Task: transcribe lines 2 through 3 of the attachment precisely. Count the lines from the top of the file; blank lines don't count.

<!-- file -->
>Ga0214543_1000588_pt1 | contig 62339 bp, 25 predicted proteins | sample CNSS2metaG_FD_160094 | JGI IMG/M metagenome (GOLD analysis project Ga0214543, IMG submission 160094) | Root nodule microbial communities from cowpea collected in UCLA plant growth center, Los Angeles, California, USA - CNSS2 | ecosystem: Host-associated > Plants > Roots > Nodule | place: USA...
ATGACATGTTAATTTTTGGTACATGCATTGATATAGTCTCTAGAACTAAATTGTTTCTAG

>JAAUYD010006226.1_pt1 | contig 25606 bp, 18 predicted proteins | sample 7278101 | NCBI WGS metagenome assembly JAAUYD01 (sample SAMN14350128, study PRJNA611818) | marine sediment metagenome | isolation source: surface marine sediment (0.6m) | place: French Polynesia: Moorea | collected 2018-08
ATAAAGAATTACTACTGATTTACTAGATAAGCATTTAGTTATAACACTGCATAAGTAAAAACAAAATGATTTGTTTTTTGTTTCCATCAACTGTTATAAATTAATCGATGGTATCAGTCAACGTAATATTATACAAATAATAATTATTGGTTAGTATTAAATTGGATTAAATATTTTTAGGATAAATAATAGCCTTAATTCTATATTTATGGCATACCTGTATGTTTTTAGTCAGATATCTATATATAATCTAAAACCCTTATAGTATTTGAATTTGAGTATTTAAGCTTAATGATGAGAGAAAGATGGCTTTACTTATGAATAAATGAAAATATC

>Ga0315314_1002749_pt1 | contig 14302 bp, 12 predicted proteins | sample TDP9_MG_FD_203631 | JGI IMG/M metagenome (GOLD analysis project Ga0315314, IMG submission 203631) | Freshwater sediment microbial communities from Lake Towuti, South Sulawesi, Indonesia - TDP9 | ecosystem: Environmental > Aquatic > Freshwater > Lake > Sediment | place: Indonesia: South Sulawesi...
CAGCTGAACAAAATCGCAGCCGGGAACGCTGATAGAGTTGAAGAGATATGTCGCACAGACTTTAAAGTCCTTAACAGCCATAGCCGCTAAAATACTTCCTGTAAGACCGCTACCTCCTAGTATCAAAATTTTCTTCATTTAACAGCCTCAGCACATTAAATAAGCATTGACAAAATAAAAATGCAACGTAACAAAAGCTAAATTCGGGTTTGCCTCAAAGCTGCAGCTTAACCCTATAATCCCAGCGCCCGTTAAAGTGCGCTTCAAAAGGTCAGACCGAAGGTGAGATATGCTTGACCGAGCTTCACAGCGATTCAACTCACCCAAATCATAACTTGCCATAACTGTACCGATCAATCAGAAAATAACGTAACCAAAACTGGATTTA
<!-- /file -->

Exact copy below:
ATGACATGTTAATTTTTGGTACATGCATTGATATAGTCTCTAGAACTAAATTGTTTCTAG

>JAAUYD010006226.1_pt1 | contig 25606 bp, 18 predicted proteins | sample 7278101 | NCBI WGS metagenome assembly JAAUYD01 (sample SAMN14350128, study PRJNA611818) | marine sediment metagenome | isolation source: surface marine sediment (0.6m) | place: French Polynesia: Moorea | collected 2018-08